“We want to help more children and young people survive cancer”
An interview with Professor Louis Chesler on the last day of Childhood Cancer Awareness month about the work he does in researching this important area.
Professor Louis Chesler researches new drugs for children’s cancers at The Institute of Cancer Research, London, and is an Honorary Consultant in Children’s Cancers at The Royal Marsden NHS Foundation Trust. As September marks Childhood Cancer Awareness Month, we chatted to Lou about his experiences of working in the field of children’s cancers.
I first started researching children’s cancers after medical school. Following my general medical training, I started thinking more about how cancer develops and how fascinating it is. The idea that cells’ normal growth and development can get interrupted and change to form a tumour really interested me. Both my parents are doctors (one was a children’s doctor and the other was a cardiologist who also did research) so I guess you can say it ran in the family. After medical school, I did a PhD in the science of cancer biology. Throughout the whole process, I had amazing mentors, who inspired me.
I enjoyed my PhD and training, but it’s not for everyone. It’s a long and difficult path – I didn’t get a proper job until I was 43! Because it’s so difficult, we are currently spending lots of time thinking about how to make this career easier for young researchers and clinicians so that they can focus their work on children’s cancers. We want to ensure that new talent is constantly coming through, so we’ve always got people working to help more children and young people survive cancer.
My research focuses on solid tumours in children like neuroblastoma (a type of nerve tumour) and medulloblastoma (a type of brain tumour). In particular, I’m working to understand why tumours develop in the first place, how their development can be blocked with treatments and why, in many cases, they come back, spread or stop responding to treatment. When this happens, cancer is usually harder to treat, and we tend to have fewer treatment options.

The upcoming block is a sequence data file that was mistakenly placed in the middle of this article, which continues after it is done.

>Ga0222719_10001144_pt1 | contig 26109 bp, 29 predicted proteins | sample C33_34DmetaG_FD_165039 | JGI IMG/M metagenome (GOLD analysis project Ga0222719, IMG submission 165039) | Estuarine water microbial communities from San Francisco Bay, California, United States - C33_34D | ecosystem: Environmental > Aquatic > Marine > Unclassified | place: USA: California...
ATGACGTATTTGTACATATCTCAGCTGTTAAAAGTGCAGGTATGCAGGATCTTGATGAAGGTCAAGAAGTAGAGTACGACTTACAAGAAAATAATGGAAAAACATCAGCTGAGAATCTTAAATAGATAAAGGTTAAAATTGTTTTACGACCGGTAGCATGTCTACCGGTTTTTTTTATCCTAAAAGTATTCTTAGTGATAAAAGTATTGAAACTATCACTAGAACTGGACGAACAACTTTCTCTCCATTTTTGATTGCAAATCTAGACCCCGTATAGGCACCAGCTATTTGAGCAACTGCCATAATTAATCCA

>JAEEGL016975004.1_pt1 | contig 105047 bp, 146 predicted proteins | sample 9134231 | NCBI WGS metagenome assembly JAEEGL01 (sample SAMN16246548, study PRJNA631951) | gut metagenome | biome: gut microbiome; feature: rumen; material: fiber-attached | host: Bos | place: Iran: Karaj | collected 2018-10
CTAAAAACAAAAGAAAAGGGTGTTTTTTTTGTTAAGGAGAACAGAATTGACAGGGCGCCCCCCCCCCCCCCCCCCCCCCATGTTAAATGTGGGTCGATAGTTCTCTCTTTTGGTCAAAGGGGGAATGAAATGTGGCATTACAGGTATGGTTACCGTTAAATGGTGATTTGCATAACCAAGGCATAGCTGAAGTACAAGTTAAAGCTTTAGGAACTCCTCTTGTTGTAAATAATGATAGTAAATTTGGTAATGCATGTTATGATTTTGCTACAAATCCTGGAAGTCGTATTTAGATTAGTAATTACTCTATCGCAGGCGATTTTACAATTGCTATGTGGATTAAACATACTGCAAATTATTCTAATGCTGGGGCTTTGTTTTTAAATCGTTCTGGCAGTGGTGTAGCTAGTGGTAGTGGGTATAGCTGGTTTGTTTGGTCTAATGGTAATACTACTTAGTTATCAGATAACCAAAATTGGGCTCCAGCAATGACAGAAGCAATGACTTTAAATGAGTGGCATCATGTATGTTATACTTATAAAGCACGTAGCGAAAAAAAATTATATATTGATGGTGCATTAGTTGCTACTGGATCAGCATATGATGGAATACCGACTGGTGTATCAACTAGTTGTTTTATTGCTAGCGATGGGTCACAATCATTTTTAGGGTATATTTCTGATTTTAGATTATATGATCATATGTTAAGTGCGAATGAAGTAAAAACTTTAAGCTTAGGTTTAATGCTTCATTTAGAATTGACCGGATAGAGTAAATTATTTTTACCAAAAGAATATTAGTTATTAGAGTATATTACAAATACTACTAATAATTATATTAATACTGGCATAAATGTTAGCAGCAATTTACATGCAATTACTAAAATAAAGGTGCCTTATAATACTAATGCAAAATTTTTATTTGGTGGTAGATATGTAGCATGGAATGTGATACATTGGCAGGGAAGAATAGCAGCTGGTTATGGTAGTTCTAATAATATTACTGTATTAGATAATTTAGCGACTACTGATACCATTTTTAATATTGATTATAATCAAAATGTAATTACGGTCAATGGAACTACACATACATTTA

As well as research, I spend one day a week in hospital treating children whose cancer has come back and developing new clinical trials that stem from work in labs. The trials aim to give these children the new treatment options they urgently need.
That’s part of the reason I’m excited about the Cancer Research UK for Children & Young People research strategy. They’ve acknowledged the need for new, better treatments with fewer long-term side effects. Our ultimate goal is that every young person diagnosed with cancer survives their disease with a good quality of life and this strategy will help us achieve it.
There are obviously sad parts to my job. It’s hard not to get attached to patients and frequently in my career I have attended funerals, which is a heart-breaking part of the job. But there are lots of lovely stories too. Like the time I surprised some of the children in the hospital by secretly arranging for the Blue Angels (US version of the Red Arrows) to fly past their ward. I nearly got fired but it was amazing to see their excited faces up against the window!
The job gives me a tremendous sense of pride in giving something back to children. It can be stressful, but it’s full of proud moments. I can’t describe the feeling I get when I see a treatment I’ve helped develop go on to be tested in a clinical trial. Watching the first patient being treated and responding well is so satisfying. I remember a six-year-old girl who took part in a Cancer Research UK-supported clinical trial I was working on – she was treated with a new drug that worked for her – she’s now 14 with no side effects, which is amazing.
I try and keep my work life separate to my personal life as much as possible. I have two children (two girls under ten) who definitely help me switch off! They help maintain my perspective, and I spend as much time with them as possible. We love going cycling in the forest! Being a doctor has made me appreciate how wonderful it is to have healthy children, although it does sometimes cloud my judgement. I once took one of my daughters into hospital because of a limp which I assumed was something awful. I made the doctors run tests they’d never heard of, but luckily, nothing was seriously wrong! Since then, I leave anything to do with their health to their mother, who has more reasonable perspective!
My dream for the future is that we see amazing advances in children’s cancers. I would love to see a UK centre of excellence, where all the best researchers and doctors from different areas of research and medicine come together in one place. Doing this would allow us to apply our combined knowledge and all the new things that we are working on to help those children and young people with cancer who need it most.
Lou is supporting Cancer Research UK for Children & Young People, supported by TK Maxx, during Childhood Cancer Awareness Month this September. To find out how to support research to help more people aged 0-24 survive cancer with a good quality of life, visit cruk.org/childrenandyoungpeople
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